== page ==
The gap in overall ETI scores has narrowed between advanced and developing economies, although clean energy investment continues to be concentrated in advanced economies and China. This underscores the need for financial support from advanced nations to facilitate an equitable energy transition in emerging and developing nations and forward-thinking policy-making in all nations to foster conducive investment conditions.

Over the past decade, the Middle East, Africa and Pakistan region has seen a 7% growth in its ETI score, which has stagnated in the last three years, according to the report, a significant barrier being the decline in finance and investment over this period. The region’s heavy reliance on oil revenues poses a challenge for a sustainable energy transition. Its regional score lags behind all regions except sub-Saharan Africa.

While the world remains off-track to meet net-zero ambitions by 2050 and limit global warming to no more than 1.5C, there has been notable progress in energy efficiency and an increase in the adoption of clean energy sources.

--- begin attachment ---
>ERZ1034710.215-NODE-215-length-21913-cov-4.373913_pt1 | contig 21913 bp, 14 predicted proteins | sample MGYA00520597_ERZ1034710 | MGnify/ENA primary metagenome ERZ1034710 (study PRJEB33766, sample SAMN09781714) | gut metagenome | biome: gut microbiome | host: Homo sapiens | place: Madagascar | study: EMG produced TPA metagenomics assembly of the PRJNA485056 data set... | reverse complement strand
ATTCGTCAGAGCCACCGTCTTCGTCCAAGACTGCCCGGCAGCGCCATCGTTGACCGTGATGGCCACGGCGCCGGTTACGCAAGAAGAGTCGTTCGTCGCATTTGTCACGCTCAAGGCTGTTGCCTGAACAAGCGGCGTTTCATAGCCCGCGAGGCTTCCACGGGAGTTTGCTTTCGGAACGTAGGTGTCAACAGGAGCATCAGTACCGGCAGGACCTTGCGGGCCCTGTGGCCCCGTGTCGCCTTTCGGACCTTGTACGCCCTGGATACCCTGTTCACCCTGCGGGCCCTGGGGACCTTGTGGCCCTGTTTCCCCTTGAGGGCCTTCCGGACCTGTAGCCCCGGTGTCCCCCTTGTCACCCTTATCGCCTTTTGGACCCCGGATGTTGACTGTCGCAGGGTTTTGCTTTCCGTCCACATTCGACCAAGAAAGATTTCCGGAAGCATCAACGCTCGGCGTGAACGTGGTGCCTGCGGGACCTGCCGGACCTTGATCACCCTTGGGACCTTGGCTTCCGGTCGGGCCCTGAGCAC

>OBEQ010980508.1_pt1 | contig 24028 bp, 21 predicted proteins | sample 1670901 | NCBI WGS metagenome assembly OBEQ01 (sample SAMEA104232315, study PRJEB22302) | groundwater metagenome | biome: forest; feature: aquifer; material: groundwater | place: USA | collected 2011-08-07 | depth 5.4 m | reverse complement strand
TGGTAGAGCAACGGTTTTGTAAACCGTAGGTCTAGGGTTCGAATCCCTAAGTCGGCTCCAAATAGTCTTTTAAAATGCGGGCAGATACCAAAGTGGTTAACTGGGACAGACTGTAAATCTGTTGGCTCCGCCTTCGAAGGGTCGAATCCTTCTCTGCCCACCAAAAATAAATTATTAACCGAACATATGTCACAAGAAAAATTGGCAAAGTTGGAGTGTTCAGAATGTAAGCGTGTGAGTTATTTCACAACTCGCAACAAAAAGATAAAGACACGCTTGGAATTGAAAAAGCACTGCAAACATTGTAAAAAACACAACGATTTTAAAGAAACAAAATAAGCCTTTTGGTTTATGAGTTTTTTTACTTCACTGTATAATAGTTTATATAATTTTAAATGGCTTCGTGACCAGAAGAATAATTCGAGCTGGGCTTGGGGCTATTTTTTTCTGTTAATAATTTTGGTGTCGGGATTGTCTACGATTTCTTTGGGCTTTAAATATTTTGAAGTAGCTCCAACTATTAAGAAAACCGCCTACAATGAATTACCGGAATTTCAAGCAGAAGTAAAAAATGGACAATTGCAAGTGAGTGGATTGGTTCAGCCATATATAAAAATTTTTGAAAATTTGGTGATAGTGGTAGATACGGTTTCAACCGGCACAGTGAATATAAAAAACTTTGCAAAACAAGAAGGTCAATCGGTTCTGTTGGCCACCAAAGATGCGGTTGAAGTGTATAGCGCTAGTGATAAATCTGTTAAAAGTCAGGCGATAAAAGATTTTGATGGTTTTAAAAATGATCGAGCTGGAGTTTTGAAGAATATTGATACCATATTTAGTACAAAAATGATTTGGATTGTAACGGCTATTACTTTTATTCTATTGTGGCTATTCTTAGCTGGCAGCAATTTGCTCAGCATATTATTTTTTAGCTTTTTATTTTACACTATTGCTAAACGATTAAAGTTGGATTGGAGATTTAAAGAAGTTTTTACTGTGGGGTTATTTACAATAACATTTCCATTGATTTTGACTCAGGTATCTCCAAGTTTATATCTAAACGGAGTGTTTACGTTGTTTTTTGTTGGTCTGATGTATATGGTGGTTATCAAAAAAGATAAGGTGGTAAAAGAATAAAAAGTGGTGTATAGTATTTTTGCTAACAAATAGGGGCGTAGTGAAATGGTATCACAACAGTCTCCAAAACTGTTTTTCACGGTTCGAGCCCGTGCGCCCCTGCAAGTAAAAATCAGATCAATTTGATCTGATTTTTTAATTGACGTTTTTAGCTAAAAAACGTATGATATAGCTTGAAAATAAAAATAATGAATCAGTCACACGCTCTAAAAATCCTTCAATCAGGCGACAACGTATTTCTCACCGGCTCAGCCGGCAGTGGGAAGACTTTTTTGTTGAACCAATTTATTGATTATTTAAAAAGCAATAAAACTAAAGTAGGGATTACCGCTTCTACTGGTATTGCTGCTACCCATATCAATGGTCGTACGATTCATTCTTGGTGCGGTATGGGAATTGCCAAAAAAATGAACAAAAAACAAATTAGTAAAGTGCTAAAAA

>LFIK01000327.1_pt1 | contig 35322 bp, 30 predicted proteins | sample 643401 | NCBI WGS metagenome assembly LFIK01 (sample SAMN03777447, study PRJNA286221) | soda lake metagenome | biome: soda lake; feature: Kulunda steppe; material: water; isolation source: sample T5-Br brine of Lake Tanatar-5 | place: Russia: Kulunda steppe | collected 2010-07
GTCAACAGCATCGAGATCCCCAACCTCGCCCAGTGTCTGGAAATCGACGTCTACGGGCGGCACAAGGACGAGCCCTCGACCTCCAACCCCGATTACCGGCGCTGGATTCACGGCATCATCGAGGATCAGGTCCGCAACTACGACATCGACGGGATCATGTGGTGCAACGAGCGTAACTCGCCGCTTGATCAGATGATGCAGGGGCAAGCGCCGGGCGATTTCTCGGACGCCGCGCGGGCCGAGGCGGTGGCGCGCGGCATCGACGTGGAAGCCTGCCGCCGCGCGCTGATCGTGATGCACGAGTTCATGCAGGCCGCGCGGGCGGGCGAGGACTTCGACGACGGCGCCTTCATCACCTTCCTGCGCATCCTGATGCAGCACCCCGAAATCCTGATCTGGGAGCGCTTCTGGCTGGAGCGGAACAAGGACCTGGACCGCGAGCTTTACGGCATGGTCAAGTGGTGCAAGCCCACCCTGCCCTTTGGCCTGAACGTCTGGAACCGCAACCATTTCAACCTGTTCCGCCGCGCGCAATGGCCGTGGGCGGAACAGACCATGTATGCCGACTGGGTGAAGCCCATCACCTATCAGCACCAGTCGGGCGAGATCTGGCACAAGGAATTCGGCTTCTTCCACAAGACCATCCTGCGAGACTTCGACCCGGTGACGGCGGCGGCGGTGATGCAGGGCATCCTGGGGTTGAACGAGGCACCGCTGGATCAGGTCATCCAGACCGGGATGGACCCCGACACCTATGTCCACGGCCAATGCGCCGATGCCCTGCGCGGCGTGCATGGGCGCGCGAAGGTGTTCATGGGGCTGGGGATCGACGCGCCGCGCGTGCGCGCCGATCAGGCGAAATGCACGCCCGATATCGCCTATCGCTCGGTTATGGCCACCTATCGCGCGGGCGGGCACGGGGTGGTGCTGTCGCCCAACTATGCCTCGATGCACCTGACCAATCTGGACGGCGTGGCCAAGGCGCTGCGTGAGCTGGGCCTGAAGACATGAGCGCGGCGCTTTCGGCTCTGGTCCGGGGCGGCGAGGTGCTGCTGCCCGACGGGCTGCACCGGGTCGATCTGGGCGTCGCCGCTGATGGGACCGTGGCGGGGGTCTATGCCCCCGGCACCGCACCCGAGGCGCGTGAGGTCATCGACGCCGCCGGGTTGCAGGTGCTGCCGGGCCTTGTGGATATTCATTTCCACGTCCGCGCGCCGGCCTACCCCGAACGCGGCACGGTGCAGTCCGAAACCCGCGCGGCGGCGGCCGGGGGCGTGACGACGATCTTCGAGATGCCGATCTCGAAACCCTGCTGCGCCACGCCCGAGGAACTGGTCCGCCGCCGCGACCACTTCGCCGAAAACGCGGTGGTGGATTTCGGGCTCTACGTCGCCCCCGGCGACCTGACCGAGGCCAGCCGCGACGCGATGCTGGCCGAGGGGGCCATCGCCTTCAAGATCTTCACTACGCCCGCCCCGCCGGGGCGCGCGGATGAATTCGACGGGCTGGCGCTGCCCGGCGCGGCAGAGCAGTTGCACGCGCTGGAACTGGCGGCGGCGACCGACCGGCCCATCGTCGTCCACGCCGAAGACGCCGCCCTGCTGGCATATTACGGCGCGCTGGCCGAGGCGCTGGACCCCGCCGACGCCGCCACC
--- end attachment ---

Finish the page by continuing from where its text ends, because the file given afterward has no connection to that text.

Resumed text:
Innovation is a key enabling factor for the energy transition and can reduce costs, scale key technologies, renew and reskill the workforce and attract investments, the report stresses. Digital innovations, including generative AI, offer significant opportunities to reinvent the energy industry by enhancing productivity. Generative AI's ability to analyse vast quantities of data can provide innovative forecasts and solutions, or streamline existing operations to increase efficiencies, among other benefits. However, it will be crucial to responsibly and equitably address the risks and challenges posed by these technologies.

“C-suites consistently tell us a clear business case is a prerequisite for attracting investments in the energy transition, especially in the face of higher interest rates and the emerging talent shortage," said Muqsit Ashraf, group chief executive, Accenture Strategy. "We believe that a strong digital core, enabled by generative AI, can boost productivity, enhancing returns and talent availability and unlocking a new wave of investments.”

The joint venture aims to accelerate carbon capture for industrial decarbonisation at scale. (Image source: Adobe Stock)